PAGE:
Soroka researchers develop new method to diagnose heart attack

The preliminary research tested the presence of troponin, which is found in the blood heart attack patients, in the patients' saliva.

Virtual image of human heart  (photo credit: ING IMAGE/ASAP)
Virtual image of human heart
(photo credit: ING IMAGE/ASAP)
A team of researchers from the Soroka University Medical Center in Beersheba, led by Dr. Roi Westreich, developed a possible method to detect heart attacks among patients by testing their saliva, according to the European Society of Cardiology.
 
The preliminary research tested the presence of a protein called troponin, which is found in the blood heart attack patients, in the patients' saliva. 
The standard medical procedure for diagnosing a heart attack requires a blood test, which takes up to an hour to confirm the presence of troponin, which in addition to patient's complaints about chest pain and abnormal heart activity, can be detected by an electrocardiogram (ECG).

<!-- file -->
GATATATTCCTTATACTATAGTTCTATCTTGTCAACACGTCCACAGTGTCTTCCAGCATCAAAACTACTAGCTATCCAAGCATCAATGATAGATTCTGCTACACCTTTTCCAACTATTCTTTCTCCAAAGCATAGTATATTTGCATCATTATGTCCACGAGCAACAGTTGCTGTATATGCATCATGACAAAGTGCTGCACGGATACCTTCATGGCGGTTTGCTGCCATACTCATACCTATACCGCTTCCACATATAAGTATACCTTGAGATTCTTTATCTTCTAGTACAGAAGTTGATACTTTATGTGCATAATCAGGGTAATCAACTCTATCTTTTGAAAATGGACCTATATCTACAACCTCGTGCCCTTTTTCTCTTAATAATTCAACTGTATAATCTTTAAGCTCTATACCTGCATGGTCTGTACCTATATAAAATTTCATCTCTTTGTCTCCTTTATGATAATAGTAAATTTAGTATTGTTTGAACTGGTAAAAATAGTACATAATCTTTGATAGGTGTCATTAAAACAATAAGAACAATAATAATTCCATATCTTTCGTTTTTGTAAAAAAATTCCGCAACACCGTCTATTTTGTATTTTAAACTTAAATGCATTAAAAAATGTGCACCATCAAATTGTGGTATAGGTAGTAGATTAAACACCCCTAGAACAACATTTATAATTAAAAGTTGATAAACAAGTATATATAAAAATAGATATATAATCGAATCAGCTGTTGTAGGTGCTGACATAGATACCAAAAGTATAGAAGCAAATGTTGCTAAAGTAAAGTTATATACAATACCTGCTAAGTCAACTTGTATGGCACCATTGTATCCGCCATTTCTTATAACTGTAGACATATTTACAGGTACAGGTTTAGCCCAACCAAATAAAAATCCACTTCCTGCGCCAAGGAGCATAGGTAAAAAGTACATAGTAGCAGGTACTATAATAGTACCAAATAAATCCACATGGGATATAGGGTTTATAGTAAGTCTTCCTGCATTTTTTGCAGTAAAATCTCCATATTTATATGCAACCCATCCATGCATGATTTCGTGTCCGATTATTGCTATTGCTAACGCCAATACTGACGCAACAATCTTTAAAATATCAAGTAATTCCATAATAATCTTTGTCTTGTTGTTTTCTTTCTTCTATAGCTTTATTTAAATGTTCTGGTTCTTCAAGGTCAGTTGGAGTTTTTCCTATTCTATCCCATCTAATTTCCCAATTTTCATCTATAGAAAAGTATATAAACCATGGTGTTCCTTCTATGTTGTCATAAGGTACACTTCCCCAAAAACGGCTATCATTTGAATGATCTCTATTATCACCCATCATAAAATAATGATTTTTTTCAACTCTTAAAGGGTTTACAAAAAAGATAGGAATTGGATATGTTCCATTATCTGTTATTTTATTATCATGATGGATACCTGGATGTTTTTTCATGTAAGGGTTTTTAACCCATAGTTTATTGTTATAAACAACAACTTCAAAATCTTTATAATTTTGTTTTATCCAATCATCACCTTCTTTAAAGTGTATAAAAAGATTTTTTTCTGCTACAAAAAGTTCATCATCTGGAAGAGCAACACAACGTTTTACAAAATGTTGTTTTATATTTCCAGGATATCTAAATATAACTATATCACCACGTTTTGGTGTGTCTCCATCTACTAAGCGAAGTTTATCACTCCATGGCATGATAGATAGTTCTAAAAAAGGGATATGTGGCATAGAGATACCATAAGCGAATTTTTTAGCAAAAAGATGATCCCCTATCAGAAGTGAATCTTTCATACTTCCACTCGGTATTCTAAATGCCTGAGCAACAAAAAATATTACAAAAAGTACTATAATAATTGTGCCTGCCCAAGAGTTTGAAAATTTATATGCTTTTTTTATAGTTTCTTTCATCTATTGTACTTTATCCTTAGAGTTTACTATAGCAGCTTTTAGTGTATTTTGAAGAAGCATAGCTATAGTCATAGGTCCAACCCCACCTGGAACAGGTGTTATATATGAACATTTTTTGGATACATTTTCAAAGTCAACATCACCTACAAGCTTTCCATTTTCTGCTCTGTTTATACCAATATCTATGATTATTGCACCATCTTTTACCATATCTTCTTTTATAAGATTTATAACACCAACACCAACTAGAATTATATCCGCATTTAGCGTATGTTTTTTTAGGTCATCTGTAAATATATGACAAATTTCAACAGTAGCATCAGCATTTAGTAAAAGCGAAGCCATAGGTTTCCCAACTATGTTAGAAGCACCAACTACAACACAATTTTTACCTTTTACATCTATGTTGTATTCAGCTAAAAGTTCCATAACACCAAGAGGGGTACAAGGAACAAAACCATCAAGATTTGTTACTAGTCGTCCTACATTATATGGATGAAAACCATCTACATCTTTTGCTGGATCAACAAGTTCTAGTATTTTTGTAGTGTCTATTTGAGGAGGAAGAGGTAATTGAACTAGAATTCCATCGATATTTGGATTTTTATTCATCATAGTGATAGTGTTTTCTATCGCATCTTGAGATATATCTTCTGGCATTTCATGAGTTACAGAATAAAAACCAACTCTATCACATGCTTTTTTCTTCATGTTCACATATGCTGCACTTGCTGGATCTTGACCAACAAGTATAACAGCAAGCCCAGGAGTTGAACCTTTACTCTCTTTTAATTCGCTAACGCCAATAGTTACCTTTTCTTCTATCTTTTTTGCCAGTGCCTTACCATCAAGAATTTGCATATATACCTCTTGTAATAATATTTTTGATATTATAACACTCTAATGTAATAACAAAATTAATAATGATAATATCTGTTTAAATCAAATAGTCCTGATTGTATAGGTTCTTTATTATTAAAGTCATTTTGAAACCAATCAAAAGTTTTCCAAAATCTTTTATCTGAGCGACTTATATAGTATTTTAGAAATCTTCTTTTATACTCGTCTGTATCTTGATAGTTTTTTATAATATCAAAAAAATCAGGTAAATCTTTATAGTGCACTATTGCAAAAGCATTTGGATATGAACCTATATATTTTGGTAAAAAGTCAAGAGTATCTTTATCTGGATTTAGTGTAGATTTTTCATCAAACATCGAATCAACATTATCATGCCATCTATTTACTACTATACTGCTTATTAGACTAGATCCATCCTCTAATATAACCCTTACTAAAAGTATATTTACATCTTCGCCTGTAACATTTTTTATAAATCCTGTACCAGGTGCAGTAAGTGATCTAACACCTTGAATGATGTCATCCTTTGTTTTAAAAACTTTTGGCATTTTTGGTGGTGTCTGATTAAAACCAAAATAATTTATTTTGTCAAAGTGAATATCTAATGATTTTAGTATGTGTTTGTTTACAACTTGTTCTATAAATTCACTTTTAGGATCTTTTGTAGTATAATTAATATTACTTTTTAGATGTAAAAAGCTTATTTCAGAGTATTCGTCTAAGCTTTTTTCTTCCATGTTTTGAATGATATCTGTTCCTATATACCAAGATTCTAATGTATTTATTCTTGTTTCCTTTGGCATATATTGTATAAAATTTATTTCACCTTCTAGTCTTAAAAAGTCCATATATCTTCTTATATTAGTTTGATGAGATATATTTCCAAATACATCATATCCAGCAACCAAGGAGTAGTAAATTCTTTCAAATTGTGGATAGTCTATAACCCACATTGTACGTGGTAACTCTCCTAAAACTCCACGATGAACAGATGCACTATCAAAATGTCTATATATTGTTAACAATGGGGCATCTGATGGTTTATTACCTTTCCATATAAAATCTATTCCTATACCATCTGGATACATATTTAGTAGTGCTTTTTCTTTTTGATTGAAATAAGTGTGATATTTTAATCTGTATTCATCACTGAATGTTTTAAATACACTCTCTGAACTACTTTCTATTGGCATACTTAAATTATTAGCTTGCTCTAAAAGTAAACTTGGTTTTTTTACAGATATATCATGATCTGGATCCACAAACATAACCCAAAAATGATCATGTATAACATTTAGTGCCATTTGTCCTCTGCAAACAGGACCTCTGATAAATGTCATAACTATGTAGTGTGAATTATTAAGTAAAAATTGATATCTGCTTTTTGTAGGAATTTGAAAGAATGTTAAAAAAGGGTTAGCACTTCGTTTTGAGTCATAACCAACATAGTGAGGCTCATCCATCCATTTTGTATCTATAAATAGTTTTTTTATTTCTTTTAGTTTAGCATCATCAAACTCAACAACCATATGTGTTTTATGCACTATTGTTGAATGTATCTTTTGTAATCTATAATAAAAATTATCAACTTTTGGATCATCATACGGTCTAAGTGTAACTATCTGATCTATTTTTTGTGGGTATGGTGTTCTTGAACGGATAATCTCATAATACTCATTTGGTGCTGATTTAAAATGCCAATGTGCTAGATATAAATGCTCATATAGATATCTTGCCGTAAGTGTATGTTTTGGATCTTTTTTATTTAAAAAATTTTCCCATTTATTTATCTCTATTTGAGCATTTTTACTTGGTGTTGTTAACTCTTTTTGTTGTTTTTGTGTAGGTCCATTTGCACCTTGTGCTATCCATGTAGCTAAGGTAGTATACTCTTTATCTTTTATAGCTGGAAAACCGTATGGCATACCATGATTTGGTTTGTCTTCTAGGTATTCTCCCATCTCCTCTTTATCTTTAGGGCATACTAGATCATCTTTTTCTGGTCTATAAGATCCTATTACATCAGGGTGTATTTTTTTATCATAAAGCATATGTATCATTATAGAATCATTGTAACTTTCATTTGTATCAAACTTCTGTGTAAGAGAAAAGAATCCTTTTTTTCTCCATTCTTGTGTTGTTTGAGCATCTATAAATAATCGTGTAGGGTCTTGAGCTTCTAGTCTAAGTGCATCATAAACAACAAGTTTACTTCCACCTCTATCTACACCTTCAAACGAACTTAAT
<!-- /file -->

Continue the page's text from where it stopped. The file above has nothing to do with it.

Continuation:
The new method aims to change that by offering results within ten minutes, simply by spitting into a test tube. 
“Currently troponin testing uses blood samples. In this preliminary study we evaluated the feasibility of a novel method using saliva,"  Westreich explained to the European Society of Cardiology.
The research was conducted among a total of 45 subjects, 32 of whom were confirmed cases of muscle injury (heart attack) and 13 were healthy volunteers. 
Each of the participants was requested to provide a saliva sample. Only half of each sample was tested, and the other half was left untouched. 
The results were promising, as around 84% of the tested samples showed positive sings for the presence of the troponin in comparison to 6% of the untested ones.
The problem that the researchers faced during the initial stages was the absence of testing tools designed to detect troponin in saliva. 
"Since no test has been developed for use on saliva, we had to use commercially available tests intended for whole blood, plasma or serum, and adjust them for saliva examination," said Westreich.

However, there is a long way to go until testing saliva can become the standard for detecting heart attack cases among patients.